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one knows with absolute certainty what the origins of the name Mongolia are. The
name likely comes from the name of a river, a mountain, or is perhaps named after
a former leader named Mugulu, who ruled in the 300s. It may even be derived from
Mongkhe-tengri-gal, which means "eternal sky fire."
Thousands of year ago the people of Mongolia were nomads
who lived off the land and today little has changed. The land and weather in Mongolia
limits what can be grown so the people move with the seasons to get ideal weather
and foods during each season. Additionally, the people have heavily relied on their
livestock to survive day to day and the livestock also need new lands and grasses
to feed on as the seasons change. Due to this the Mongol culture is deeply rooted
in the nomadic lifestyle. Mongol culture is based on an ability to understand the
land, animals, and the flexibility and durability to survive harsh conditions.
The people have also learned to survive and fight against enemies as their borders
moved and their past leader, Genghis Khan, took lands and united the people. Since
the historic mentality of the people was simply survival, fighting others over resources
and land was a daily part of life. Genghis Khan changed that mentality to a degree
as he united the people and they began to realize working together led to greater
progress than fighting; since this time the people have been loosely united, although
self-protection and independence is still a strong aspect of Mongol culture.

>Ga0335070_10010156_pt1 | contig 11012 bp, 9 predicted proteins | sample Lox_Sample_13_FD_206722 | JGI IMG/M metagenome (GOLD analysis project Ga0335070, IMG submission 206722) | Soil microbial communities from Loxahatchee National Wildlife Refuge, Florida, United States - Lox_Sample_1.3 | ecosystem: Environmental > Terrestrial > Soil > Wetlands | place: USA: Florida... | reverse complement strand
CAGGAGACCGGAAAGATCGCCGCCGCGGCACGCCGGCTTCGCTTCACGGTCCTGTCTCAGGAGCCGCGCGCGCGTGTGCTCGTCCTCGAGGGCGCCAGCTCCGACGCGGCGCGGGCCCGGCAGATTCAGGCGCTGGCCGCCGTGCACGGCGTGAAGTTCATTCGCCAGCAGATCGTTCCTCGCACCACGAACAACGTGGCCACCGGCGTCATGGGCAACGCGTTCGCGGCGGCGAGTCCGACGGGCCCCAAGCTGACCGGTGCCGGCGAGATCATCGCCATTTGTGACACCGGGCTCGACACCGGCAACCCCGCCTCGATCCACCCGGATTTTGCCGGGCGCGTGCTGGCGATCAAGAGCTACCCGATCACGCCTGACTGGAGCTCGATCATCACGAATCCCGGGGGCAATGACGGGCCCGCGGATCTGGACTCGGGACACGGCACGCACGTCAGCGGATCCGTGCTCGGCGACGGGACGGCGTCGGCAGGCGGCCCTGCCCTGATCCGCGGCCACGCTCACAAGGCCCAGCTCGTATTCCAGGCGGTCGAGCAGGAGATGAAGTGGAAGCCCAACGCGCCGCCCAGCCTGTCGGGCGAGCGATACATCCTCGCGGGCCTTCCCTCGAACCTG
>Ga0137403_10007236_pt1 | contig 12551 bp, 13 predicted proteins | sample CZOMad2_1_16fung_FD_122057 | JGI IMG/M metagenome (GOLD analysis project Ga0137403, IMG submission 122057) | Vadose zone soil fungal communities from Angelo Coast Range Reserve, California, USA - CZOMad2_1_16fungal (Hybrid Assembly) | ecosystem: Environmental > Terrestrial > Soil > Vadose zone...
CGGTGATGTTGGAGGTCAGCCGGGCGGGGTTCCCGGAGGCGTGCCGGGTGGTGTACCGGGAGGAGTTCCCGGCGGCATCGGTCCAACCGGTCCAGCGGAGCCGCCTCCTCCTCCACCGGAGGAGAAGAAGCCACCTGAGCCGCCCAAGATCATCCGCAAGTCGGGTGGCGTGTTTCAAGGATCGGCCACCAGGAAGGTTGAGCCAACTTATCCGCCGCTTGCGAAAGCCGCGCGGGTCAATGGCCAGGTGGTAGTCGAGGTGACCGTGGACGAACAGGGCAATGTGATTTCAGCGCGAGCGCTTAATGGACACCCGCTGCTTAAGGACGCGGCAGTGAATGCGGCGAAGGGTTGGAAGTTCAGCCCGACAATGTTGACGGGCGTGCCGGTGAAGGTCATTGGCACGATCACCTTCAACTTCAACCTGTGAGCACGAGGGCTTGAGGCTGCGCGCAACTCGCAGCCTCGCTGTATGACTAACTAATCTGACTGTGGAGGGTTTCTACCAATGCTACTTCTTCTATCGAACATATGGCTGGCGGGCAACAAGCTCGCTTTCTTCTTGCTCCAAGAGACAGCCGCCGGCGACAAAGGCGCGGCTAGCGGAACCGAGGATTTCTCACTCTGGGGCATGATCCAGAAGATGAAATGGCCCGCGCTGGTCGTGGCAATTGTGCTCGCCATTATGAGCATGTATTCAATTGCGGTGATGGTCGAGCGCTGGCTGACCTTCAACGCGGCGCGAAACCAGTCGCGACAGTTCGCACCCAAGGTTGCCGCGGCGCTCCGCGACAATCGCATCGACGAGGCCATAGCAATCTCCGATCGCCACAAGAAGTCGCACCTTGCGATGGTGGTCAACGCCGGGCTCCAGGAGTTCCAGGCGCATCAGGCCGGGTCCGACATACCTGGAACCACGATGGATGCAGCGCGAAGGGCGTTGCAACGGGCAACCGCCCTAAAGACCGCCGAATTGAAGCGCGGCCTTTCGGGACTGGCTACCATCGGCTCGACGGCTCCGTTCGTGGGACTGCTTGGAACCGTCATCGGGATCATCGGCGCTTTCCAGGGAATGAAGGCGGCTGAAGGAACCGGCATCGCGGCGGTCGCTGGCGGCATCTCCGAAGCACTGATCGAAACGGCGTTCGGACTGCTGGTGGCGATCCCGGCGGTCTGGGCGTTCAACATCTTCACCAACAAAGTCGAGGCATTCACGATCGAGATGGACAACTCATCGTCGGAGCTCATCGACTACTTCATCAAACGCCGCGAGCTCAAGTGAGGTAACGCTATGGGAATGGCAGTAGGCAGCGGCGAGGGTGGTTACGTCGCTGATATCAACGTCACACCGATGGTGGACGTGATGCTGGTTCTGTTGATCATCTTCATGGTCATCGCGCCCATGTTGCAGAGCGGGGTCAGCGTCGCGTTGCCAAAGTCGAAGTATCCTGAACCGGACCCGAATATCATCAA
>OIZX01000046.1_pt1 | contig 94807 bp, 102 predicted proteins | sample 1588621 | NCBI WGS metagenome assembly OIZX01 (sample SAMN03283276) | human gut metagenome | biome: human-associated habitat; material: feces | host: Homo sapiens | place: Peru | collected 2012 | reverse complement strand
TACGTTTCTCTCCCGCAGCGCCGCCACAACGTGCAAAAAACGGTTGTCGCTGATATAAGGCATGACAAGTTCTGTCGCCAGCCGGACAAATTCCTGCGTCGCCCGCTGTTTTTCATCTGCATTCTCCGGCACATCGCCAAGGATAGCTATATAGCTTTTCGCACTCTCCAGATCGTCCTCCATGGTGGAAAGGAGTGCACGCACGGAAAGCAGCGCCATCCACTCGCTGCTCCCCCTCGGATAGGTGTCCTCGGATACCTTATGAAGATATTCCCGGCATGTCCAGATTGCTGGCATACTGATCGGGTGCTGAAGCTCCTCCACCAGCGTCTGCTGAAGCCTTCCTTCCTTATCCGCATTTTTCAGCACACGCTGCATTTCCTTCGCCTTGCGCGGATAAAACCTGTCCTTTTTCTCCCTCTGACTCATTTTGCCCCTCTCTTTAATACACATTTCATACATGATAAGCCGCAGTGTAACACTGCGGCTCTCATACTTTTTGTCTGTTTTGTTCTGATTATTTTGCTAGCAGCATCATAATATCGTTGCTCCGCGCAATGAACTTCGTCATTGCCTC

The flag of Mongolia contains blue
for the sky and red, which represents progress and prosperity. The flag also contains
the national emblem, which is called soyombo. This emblem includes symbols
for fire, the sun, moon, earth, water, and the yin-yang.
Independence: July 11, 1921
Population: 3,226,516 (2013 estimate)
Language: Khalkha Mongol
Religion: Buddhist Lamaism
Shockingly, little has changed Mongol culture over the past thousand years. Buddhism
is still the dominant religion and Islam is also popular, many people continue to
live in gers, their nomadic homes, and animals continue to be an important
part of their culture and the basis of their diets.
What has changed in recent times is the introduction of technology and infrastructure
as many former nomads are now settling as urbanization is occurring. Roads and transportation
are easily accessible and the cities are growing at the expense of rural life. The
cities today are home to most of the country's jobs as entire areas on the outskirts
of cities are made up of gers. Foreign powers have also become more involved
in local politics and have changed the culture, most particularly the Soviet Union
in the mid-1900s and China in more recent times as a communist
mentality has been introduced.
Despite the changing culture and Mongolia's shift
to industrialization, the people tend to cling to their historic cultural roots
as the people remain humble, modest, and united. Today, modern technology is available
as cars, modern housing, and fast foods are more widely accessible, but not preferred
by the people as many continue to live simple lives as they have in the past.
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